Memorandum from the Joint Committee for
Resources in Higher Education
I am writing in my capacity as Chair of the
Joint Committee for Resources in Higher Education. The Joint Committee
is the umbrella group for the three main bodies that represent
British Psychology: The British Psychological Society, (with over
40,000 members), the Experimental Psychology Society (with 600
members) and the Association of Heads of Psychology Departments
representing (over 100 Departments).
We wish to submit comments in relation to the
call for evidence for the inquiry into the steps being taken to
safeguard an adequate level of science teaching and research across
universities in England. Accordingly, attached are two responses,
one prepared by the Research Board of the British Psychological
Society and the other prepared by the Experimental Psychology
Society (which has already been submitted to you directly by the
EPS). The Association of Heads of Psychology Departments has not
prepared a separate response but it is supportive of the general
comments outlined in the BPS and EPS submissions.
We wish to draw your attention to the following
common themes of both submissions:
1. The RAE-linked funding formula will continue
to produce substantial effects on the quality of HE provision
in this countrythe impact of which will be felt by students,
academic staff and ultimately society. The funding formula has
become overly weighted towards 5* and 5 rated departments.
2. We believe that increased concentration
of researchers in a small number of university departments would
have serious consequences for research, due to the potential lack
of recognition of excellent individuals who may not be employed
at these "centres of excellence", which may stifle creativity
and scientific development. This may in turn, result in increasing
problems of attracting good young researchers into academia as
the number of positions that are available to them diminishes.
3. We believe that concentrating top researchers
in just a few university departments would seriously impact on
the quality of teaching that would be afforded to the undergraduate
and postgraduate populations, with consequent implications for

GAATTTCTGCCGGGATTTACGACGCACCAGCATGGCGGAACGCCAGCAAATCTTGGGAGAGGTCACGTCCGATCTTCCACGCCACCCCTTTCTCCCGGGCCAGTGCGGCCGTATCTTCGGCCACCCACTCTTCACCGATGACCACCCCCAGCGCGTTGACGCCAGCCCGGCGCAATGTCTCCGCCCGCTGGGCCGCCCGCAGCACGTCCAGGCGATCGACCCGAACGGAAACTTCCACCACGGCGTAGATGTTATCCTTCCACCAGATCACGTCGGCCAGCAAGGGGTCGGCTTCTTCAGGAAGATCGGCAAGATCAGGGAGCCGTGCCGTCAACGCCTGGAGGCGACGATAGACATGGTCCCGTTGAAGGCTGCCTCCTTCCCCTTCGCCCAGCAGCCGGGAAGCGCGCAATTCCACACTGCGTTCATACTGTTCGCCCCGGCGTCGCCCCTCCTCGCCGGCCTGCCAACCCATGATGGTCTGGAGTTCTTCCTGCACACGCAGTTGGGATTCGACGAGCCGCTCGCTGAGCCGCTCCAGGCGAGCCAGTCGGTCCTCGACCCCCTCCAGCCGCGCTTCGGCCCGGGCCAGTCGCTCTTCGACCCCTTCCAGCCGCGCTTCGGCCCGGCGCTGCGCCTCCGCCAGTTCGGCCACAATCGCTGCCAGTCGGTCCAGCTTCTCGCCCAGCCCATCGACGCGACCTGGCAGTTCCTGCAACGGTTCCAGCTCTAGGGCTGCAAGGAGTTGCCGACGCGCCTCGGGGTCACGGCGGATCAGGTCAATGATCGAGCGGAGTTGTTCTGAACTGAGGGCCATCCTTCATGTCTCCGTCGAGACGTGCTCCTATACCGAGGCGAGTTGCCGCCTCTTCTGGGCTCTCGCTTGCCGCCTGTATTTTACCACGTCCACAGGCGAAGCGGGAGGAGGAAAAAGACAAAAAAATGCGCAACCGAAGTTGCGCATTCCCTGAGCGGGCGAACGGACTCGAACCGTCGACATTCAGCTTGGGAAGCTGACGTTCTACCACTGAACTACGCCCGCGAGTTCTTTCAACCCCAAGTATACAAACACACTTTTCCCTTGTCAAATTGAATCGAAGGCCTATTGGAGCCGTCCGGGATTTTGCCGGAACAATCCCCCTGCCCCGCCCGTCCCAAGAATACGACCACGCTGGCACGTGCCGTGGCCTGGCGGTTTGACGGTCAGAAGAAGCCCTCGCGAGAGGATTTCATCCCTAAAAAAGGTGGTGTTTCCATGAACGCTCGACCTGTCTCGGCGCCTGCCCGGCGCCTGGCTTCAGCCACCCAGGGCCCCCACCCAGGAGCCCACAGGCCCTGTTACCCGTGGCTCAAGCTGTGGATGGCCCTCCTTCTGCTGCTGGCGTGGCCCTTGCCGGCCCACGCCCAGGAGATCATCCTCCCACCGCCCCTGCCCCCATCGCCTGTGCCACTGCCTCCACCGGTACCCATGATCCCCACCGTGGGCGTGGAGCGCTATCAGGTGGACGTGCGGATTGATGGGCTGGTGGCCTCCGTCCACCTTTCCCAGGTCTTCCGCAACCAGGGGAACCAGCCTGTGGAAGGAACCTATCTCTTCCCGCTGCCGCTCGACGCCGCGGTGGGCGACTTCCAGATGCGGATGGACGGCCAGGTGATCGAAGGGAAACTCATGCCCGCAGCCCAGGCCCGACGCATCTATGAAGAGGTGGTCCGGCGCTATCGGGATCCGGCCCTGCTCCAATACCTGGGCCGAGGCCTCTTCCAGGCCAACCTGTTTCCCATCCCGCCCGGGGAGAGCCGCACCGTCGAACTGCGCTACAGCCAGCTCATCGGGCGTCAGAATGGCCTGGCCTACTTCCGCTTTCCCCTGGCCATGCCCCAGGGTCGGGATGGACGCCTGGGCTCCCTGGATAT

the research base of this country.
4. We are particularly concerned, given
changes in the weightings given to Psychology in particular in
the teaching funding formula, that university income "generated"
by the large numbers of Psychology undergraduates is no longer
sufficient to support the teaching of science subjects to the
levels needed to support a proper education based on quantitative
experimental approaches. Without adequate science-based funding,
we are in danger of no longer being able to provide the intensity
of practical scientific teaching, and the associated transferable
skills, that this country's economy has enjoyed to-date.
Psychology is the fastest growing subject in
science, however, many departments are now stretched to intolerable
5. A balance must be struck in research-active
departments between support for nationally and internationally
recognized research, and support for teaching.
6. Maintaining regional capacity in science
teaching and research is essential.
7. Whilst it is appropriate that HEFCE continue
to manage funding provision of different subjects, we would urge
HEFCE to encourage the collection of data which do more adequately
reflect the true teaching cost. This disparity, between actual
cost and the costs on which formula funding are based, is particularly
noticeable in the case of the teaching of science subjects, and
is certainly the case with our own subject, Psychology.